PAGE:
"I should hope not," Thorin's hands had crept over to Bilbo's rump, giving it a squeeze that made him jerk and yelp, "Because it is magic in itself, an old magic," Thorin murmured, tugging lightly and briefly on the lapels of Bilbo's ruined waistcoat with curiosity, before undoing the buttons on his shirt with elegant dexterity that seemed strange coming from such large fingers. "That is how the dwarves love, Wizard; for us, love is more like a madness, unyielding like the stone itself. It consumes, it is jealous, and often, it destroys."

"Not for Aulë were the gentle things," Bilbo whispered, in a snatch of thought older than Thorin's people counted time, and it was lost in the next as Thorin kissed down his throat to press his mouth over the pendant, his lips briefly warming the chain over Bilbo's skin. At the oddly shocking intimacy, Bilbo let out a soft, sharp sound, almost wounded, like an animal's gasp for breath or mercy, and Thorin growled, the sound rumbling against Bilbo's frame, over his skin, as he leaned up to take his mouth.

There was nothing gentle about it at first, the wet thrust of Thorin's tongue into his mouth as confident as before, in Rivendell, but then big fingers crept into the thick curls of Bilbo's hair behind his skull when he shivered, and the kiss turned slow and filthy with novel promise. Bilbo was struggling to breathe - he wasn't sure if he was meant to breathe - as he tentatively met the slick press of Thorin's tongue with his own, then with more confidence when the dwarf choked a moan against his mouth and all but crushed him against the tree, his free hand clenched over a branch, as though Thorin was the one being kissed within an inch of his immortal life.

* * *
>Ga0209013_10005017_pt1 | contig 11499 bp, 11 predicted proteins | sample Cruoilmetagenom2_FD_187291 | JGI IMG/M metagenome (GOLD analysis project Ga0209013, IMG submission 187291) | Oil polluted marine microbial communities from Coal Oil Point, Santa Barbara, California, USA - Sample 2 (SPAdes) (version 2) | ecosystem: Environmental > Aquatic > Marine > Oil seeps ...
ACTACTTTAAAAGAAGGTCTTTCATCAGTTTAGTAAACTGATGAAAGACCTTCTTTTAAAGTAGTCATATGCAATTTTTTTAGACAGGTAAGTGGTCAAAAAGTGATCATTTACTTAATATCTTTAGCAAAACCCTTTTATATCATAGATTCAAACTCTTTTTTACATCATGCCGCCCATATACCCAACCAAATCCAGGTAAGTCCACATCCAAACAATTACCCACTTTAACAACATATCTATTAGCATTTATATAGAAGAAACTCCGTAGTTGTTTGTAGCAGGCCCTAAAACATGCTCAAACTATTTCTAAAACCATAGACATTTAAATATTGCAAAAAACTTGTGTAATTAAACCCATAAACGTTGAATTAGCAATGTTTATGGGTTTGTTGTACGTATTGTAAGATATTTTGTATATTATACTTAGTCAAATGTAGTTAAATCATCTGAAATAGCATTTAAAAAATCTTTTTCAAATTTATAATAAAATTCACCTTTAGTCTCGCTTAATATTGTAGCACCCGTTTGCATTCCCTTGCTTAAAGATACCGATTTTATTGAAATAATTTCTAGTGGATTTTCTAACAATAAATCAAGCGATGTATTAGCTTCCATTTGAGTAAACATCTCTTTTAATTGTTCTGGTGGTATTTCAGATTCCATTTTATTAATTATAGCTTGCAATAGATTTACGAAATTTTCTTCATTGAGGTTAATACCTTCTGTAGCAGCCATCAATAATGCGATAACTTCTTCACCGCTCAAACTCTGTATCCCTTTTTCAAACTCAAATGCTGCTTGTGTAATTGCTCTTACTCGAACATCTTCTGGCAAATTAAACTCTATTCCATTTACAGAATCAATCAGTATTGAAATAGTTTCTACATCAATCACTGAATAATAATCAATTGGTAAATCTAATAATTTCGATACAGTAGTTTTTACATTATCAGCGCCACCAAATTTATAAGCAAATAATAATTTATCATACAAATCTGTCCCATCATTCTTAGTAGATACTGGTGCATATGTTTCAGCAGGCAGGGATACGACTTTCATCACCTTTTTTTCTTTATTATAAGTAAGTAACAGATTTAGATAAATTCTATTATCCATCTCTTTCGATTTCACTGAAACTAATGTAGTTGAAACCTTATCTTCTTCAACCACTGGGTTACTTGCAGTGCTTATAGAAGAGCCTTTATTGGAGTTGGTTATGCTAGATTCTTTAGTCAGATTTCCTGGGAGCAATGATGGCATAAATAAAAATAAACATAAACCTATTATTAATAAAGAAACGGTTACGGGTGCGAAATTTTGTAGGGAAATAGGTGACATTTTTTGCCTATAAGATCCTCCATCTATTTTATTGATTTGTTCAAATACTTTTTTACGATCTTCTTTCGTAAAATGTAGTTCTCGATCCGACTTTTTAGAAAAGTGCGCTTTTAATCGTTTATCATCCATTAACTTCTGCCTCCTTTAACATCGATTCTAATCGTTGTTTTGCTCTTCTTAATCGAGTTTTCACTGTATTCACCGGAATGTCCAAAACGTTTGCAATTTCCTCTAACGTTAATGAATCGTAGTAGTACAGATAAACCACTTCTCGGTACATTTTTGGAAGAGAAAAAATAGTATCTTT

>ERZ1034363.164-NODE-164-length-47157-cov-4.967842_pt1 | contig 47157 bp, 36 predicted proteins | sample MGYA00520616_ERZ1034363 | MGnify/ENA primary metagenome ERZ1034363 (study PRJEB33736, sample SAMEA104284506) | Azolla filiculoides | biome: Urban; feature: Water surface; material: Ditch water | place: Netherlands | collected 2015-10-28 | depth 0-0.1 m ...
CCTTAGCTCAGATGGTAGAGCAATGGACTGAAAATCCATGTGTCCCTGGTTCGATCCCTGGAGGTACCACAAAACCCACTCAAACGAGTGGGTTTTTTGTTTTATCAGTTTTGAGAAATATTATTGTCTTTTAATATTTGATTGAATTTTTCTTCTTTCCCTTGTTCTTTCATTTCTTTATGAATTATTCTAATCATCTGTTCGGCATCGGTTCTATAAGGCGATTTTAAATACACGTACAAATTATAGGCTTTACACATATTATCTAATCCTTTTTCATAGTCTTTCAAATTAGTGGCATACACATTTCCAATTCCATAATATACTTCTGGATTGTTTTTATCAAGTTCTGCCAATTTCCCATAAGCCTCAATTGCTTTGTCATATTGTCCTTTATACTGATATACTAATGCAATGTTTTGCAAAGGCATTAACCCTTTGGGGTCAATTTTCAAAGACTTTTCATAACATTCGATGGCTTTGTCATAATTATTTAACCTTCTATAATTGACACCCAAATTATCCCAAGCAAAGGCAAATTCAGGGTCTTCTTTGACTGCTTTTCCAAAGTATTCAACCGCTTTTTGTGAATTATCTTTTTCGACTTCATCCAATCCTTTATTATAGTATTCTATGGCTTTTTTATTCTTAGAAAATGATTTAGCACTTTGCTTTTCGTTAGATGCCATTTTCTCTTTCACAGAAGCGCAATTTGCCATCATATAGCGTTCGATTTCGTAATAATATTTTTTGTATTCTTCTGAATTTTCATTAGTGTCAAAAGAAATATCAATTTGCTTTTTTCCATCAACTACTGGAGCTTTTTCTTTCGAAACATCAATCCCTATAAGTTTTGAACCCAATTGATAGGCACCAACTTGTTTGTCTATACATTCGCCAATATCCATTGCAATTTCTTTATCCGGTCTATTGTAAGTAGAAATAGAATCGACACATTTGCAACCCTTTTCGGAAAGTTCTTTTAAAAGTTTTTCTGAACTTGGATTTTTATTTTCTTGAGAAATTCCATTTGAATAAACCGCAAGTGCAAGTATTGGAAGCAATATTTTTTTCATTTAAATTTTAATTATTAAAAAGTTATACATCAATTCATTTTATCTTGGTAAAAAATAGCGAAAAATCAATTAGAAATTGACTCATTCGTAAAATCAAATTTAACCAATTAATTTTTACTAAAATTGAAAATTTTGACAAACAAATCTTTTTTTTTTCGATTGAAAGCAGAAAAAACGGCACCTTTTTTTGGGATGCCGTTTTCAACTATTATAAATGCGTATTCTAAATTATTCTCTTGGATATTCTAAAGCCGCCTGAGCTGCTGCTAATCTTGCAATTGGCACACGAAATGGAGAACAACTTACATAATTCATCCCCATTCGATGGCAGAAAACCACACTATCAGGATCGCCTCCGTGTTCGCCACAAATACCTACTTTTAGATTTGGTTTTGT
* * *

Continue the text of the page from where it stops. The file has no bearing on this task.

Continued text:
They kissed until Bilbo forgot the uncomfortable and awkward press of mail and buckles against his softer clothes, until his knees gave and they sank with a breathless laugh in an awkward sprawl on the wet grass; there would be stains on his breeches and his coat, and still his fingers sought to wind themselves through Thorin's thick mane and urge him further. Thorin's beard tickled his chin, a hand still curled against Bilbo's head as though to keep him close, the other splayed wide over his thigh, stroking up, again with that slow and filthy promise, and back down, until Bilbo was gasping, laughing. His breeches were beginning to feel tight, as his body-made-flesh seemed to sing under Thorin's assertive touch, but it was Thorin who looked wrecked, flushed, his eyes wide and wild.

"Not here," Thorin decided finally, roughly. "Not in the wilds and against a tree like an animal. I would have you in Erebor, when I retake my birthright."

Not for Aulë were the gentle things, Bilbo thought again, panting and boneless against the tree. For Thorin spoke true: the dwarves were not made by Ilúvatar, and did not love as Men and Elves did, not with passion wrought gentle through the press of time. Theirs was a jealous love, a craftsman's stubborn love, and, far too often, it was an obsession that turned all other cares to ruin.

Still, he dared to reach out, to clasp Thorin gently by the cheeks with his palms, to draw him down and press a chaste kiss over his forehead, then over his eyes, until the dwarven king let out a shaky, soft breath into the space of frozen time between them and shifted to lean against the tree, folding Bilbo against his shoulder and his arm to bury his mouth in Bilbo's hair. Here, Bilbo could see the edge of the key to the Mountain, pressed under furs and Thorin's mail shirt, and he ran the flat of his thumb over it and smiled, wry and tranquil.